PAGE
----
BOSTON (Reuters) - Hedge fund manager David Einhorn told investors on Tuesday that his Greenlight Capital made three new investments during the third quarter, including a new bet on chip maker Micron Technology Inc.
Micron had weighed on Greenlight’s performance a few years ago and Greenlight exited the investment late in 2015. In this reunion, the fund bought the stock at $29.21, Einhorn said in his quarterly letter, which was seen by Reuters. The stock now trades at $41.57.
“While DRAM will always be cyclical, we believe investors are underappreciating the dynamics of the current cycle and the long-term structural improvements in the industry,” the letter said.
In the first nine months of 2017, Greenlight gained 3.3 percent, trailing the S&P 500’s 14.3 percent climb. Einhorn, who cemented his reputation by successfully picking undervalued stocks, wrote that the value investing strategy is challenging in the current market climate.
Greenlight also made new bets on premium mattress maker Tempur Sealy International, buying the stock at an average price of $56.11. The company’s stock price tumbled earlier this year when it stopped selling through retailer Mattress Firm, a move Greenlight said may help the company because Mattress Firm was able to negotiate large discounts.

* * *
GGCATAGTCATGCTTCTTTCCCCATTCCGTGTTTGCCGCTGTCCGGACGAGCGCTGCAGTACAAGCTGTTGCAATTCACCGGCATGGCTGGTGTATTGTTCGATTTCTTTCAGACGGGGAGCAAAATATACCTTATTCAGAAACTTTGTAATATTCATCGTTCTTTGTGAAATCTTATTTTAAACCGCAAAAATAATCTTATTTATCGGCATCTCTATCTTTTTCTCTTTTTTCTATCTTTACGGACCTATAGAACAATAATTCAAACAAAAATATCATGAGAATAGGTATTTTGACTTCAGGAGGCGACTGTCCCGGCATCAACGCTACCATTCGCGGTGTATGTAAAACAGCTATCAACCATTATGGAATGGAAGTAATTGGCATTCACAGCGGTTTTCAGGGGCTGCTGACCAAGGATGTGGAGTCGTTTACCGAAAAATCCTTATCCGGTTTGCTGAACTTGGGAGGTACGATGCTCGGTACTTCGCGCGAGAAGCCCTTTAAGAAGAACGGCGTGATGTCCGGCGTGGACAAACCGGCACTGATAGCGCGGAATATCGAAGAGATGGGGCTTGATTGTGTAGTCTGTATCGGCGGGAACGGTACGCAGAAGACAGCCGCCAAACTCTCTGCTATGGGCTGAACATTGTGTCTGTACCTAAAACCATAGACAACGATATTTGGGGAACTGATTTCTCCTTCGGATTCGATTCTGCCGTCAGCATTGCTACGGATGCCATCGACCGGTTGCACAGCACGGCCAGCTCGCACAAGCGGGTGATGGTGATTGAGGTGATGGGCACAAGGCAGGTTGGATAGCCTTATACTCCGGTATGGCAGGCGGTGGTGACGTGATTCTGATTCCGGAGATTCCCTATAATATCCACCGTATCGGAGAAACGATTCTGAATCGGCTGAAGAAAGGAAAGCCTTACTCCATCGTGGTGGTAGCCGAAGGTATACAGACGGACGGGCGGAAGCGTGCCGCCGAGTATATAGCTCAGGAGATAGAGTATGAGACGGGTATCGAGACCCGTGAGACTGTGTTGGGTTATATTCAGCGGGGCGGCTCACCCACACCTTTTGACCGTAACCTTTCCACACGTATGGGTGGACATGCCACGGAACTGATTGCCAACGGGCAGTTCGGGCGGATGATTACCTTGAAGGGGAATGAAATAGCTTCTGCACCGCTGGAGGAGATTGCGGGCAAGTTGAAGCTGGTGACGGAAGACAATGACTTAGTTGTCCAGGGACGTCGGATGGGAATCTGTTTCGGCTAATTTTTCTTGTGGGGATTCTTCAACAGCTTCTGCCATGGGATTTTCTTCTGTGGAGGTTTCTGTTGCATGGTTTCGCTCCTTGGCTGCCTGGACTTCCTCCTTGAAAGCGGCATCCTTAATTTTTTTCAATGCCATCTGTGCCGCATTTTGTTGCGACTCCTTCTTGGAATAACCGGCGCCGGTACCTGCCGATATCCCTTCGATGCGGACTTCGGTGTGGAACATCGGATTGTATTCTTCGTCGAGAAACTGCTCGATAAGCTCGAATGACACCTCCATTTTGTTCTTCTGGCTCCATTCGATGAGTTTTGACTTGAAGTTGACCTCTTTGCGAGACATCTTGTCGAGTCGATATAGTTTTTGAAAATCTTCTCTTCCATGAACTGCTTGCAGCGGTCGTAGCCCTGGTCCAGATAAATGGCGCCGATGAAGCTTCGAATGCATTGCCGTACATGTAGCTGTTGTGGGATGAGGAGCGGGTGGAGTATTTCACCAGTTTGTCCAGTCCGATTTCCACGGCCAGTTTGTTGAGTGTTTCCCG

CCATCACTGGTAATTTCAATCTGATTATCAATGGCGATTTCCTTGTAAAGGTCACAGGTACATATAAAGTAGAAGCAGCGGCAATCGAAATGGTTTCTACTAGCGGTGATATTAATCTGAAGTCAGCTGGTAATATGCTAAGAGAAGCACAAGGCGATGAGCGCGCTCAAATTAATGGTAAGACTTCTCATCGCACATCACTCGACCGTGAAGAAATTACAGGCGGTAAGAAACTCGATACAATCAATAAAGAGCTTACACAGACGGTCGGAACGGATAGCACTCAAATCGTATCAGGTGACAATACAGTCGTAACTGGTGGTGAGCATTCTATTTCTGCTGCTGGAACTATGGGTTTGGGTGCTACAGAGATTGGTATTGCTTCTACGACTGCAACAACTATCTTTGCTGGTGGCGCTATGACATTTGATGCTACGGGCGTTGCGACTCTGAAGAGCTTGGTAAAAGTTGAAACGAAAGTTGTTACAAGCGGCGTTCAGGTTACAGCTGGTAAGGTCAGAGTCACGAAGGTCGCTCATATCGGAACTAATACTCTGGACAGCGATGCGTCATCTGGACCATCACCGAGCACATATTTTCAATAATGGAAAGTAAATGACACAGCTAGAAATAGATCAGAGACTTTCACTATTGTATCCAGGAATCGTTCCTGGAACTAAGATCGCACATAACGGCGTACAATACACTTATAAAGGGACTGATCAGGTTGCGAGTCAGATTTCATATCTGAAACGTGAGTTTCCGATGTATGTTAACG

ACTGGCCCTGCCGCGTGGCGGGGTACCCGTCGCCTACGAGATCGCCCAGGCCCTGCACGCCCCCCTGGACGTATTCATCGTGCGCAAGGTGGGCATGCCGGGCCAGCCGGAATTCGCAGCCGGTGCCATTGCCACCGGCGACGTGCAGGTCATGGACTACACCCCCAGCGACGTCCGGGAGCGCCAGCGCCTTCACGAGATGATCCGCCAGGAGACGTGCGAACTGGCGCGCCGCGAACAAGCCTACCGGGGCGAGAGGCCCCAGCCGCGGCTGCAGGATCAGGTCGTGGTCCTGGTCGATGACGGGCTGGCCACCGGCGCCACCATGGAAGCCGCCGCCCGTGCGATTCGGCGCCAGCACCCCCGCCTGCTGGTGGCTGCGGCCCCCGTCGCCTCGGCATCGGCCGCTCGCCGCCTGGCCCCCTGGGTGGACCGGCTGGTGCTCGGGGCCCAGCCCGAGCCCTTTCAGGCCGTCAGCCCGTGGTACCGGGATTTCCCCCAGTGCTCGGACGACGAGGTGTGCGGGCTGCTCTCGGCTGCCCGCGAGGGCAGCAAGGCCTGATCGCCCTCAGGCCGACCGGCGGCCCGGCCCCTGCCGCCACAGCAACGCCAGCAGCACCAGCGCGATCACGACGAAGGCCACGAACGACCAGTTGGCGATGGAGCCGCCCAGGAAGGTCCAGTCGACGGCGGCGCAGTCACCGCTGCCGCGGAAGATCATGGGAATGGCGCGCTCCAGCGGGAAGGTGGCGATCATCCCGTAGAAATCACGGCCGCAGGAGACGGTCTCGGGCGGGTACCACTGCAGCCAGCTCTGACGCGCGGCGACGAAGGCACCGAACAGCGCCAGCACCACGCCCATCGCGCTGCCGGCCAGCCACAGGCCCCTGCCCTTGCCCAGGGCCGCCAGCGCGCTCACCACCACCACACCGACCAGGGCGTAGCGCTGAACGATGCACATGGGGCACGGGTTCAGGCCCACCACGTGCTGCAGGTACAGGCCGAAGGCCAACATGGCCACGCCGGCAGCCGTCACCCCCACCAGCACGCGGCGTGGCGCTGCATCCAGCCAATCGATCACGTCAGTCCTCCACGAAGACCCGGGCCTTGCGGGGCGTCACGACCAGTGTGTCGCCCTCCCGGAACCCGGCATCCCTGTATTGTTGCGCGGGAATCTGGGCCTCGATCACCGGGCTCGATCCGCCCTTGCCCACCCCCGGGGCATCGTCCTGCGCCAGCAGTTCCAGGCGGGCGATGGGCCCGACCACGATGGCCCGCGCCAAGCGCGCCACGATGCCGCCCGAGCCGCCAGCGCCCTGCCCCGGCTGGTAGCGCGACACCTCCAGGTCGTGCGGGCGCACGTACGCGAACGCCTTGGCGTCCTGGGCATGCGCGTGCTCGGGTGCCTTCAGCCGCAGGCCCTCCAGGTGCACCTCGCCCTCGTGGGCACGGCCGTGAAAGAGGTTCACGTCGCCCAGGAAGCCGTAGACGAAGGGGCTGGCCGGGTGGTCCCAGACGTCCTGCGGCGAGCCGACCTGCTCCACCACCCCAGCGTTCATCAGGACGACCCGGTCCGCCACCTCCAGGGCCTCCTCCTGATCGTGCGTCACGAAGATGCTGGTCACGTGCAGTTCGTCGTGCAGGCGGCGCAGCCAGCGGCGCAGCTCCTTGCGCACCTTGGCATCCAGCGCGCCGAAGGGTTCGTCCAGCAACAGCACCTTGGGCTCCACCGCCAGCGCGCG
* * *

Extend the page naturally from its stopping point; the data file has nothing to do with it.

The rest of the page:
Greenlight analysts forecast that earnings could climb past $6 per share by 2019-2020, beating consensus expectations for $4.05 in 2019.
It also made a new bet on Hewlett Packard Enterprise at an average price of $13.29 a share and said it expects earnings could come in between $1.40 and $1.70 a share in the next years.
Einhorn acknowledged that he made a mistake on Best Buy, believing earnings would be hurt by weakness in the gaming cycle. Instead the company’s strength in high-end computing helped boost sales and Greenlight exited its short position with a loss.
It also exited apparel company PVH Corp. with a gain.
Einhorn said that with growth stocks still surging, the current market “remains very challenging for value investing strategies.” He wondered whether value investing remains a viable strategy.
“After years of running into the wind, we are left with no sense stronger than ‘it will turn when it turns’.”
Reporting by Svea Herbst-Bayliss; Editing by Susan Thomas and David Gregorio